Twitter has been extremely involved in solving a little scientific problem in the previous several days: how to get one woman’s bowls unstuck. While doing the dishes, Chi Nguyn placed two bowls, which were trapped together. She turned to twitter for help with the challenge of removing the smaller bowl without crushing both into bits after two days of attempting to unstick them.
Other than raw strength, there are a few physics tactics you may try to separate bowls or glasses that have been stuck together. The easiest method is to fill the top bowl with cold liquid while warming the lower one. The upper bowl will constrict as the water cools, while the bottom bowl will expand as the water warms. Extremes in temperature, such as very cold water or ice, or very hot liquid, can cause the bowls or glasses to shatter. It is typically enough to be able to peel separate the glasses or bowls once they have cooled or heated up sufficiently.
Chi attempted almost every “trick” available on the Internet, including WD-40, oil, forceful shaking, and passive-aggressive comments directed towards both bowls. The bowls remain trapped, defying all physics. There are just a few possibilities remaining, such putting a drinking straw between the two bowls and blowing forcefully, or picking the favored bowl and hammering the other one. Chi has been silent since the last update, but the internet is still quite involved in the outcome, which at this point seems to imply that the two bowls are permanently joined.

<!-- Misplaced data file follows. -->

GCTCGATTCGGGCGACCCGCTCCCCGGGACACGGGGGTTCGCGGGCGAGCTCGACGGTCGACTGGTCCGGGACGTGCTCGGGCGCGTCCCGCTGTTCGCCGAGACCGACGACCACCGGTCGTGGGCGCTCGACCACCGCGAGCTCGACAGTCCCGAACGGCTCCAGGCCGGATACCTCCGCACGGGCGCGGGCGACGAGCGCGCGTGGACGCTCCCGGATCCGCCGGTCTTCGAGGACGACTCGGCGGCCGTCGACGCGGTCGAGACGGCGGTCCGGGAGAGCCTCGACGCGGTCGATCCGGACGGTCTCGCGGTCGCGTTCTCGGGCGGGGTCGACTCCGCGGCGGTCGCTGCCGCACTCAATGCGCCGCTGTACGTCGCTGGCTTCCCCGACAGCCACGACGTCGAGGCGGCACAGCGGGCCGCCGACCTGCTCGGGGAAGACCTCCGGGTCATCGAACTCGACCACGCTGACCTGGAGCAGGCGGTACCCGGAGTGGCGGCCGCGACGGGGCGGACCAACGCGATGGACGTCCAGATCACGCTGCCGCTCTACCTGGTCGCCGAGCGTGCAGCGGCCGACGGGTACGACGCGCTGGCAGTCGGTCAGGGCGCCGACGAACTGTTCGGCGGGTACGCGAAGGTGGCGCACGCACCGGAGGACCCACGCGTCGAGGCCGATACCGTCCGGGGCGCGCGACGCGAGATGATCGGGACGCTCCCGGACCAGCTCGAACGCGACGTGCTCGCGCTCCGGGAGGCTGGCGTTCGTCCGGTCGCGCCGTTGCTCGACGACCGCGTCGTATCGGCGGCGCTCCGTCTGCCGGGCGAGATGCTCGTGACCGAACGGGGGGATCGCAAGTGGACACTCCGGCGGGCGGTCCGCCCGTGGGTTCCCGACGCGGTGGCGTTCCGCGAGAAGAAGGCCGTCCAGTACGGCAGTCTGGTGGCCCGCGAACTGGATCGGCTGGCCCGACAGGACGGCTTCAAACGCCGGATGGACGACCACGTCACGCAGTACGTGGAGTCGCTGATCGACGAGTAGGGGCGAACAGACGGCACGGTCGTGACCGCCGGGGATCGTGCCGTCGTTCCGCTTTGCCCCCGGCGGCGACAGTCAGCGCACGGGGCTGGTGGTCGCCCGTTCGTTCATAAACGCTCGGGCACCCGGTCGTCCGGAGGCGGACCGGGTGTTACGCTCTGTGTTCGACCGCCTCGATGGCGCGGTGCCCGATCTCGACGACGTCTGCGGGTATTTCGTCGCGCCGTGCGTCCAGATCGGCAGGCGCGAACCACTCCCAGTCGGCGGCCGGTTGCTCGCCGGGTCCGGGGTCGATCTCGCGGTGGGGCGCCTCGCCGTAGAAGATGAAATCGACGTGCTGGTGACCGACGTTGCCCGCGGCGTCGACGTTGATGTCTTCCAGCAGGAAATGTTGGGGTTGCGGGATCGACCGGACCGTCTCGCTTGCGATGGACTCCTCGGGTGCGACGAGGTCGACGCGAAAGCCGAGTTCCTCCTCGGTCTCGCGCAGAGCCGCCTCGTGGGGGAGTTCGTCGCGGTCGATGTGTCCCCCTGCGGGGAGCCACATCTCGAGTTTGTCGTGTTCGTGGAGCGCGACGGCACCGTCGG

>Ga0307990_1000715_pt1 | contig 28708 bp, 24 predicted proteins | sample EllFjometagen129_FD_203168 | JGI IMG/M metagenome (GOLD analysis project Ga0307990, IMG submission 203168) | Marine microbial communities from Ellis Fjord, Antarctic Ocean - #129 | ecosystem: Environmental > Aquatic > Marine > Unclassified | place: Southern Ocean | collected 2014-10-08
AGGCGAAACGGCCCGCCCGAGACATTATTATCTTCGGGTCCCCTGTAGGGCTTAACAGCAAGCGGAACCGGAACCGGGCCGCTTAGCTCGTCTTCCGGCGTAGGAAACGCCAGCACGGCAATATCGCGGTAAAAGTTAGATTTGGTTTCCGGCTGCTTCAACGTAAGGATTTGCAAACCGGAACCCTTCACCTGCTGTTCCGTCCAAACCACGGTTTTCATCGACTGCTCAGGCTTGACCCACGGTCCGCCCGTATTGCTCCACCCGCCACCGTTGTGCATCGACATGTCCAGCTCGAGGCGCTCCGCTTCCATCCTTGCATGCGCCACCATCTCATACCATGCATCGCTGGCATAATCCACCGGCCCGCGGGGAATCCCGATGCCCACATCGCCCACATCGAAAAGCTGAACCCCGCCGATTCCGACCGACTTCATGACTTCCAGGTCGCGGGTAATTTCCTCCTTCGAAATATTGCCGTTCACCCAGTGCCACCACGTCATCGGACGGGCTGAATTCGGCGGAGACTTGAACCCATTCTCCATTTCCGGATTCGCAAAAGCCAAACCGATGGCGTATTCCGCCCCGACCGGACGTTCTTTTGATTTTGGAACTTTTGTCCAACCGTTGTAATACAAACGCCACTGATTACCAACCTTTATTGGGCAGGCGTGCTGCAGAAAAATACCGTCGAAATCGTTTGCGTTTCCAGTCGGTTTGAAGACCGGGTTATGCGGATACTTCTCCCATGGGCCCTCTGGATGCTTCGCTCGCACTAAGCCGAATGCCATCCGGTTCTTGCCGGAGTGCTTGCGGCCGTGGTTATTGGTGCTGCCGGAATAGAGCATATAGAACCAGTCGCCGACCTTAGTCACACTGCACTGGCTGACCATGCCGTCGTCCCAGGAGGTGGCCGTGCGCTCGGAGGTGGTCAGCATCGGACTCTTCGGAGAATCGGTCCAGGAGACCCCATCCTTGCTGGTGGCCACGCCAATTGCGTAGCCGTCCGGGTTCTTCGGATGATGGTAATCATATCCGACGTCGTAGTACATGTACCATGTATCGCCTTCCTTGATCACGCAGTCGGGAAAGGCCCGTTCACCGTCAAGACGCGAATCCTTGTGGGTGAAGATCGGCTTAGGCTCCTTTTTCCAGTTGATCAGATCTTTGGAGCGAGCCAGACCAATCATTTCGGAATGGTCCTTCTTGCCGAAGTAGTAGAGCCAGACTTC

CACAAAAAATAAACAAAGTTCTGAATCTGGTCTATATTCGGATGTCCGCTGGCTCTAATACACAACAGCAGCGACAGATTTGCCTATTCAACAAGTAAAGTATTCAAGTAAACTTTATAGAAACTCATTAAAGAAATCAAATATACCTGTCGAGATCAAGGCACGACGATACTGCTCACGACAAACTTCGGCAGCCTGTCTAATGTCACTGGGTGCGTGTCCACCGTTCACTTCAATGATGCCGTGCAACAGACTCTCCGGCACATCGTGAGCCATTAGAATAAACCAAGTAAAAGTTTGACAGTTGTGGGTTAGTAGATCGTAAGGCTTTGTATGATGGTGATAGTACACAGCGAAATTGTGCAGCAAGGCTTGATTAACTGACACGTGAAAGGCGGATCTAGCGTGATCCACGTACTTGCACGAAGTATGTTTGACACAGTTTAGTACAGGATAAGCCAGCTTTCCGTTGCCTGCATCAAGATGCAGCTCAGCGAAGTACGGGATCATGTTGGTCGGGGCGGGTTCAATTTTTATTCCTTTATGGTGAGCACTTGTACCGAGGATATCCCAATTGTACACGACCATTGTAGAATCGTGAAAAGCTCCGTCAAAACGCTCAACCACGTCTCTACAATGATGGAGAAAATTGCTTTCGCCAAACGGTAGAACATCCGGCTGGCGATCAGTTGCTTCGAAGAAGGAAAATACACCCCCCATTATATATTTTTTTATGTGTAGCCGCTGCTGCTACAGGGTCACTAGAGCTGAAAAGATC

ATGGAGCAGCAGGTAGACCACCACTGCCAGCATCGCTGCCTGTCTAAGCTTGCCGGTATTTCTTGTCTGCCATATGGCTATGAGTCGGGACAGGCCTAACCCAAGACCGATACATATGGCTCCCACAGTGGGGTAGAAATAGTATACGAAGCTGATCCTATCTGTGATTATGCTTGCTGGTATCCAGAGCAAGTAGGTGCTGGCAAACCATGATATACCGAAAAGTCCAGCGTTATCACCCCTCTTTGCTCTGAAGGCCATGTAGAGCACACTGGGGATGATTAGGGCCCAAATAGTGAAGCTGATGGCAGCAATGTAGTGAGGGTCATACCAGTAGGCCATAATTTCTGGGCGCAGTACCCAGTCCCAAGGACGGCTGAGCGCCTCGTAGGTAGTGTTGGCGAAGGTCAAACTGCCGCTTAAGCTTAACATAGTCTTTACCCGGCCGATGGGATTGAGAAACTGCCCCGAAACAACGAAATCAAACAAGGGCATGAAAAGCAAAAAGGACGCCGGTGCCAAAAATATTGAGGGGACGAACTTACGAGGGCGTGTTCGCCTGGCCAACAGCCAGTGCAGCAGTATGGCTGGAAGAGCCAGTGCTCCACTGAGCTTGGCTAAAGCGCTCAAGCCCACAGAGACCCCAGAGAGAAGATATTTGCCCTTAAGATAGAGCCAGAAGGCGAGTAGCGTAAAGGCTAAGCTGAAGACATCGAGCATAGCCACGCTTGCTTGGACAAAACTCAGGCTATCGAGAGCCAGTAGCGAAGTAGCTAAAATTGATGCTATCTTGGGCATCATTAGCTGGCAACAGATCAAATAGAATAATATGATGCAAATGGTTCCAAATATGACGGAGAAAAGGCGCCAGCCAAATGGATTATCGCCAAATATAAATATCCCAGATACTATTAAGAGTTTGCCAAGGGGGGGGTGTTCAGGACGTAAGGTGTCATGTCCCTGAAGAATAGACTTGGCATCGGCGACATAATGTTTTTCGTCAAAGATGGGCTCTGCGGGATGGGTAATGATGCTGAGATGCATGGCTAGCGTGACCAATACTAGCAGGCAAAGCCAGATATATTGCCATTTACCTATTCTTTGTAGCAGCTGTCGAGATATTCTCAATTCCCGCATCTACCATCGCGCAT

To fight off evil spirits, bowls containing magical inscriptions were buried beneath the flooring of ancient Mesopotamian homes. In the unusual chance that this succeeded, the advantages appear to have worn off over the decades, as a significant collection of these bowls has now been discovered, and the holder faces accusations that might result in long prison sentences. The excavation also included ancient coins, glassware, and weaponry.
Recovering ancient relics is a difficult task. Rare and attractive artifacts can command a great price, and many purchasers are unconcerned about buying them from their lawful owners. Indeed, the subject of who those owners are is frequently contested, as seen by many countries’ protracted struggle to reclaim the contents of their museums from previous colonial powers.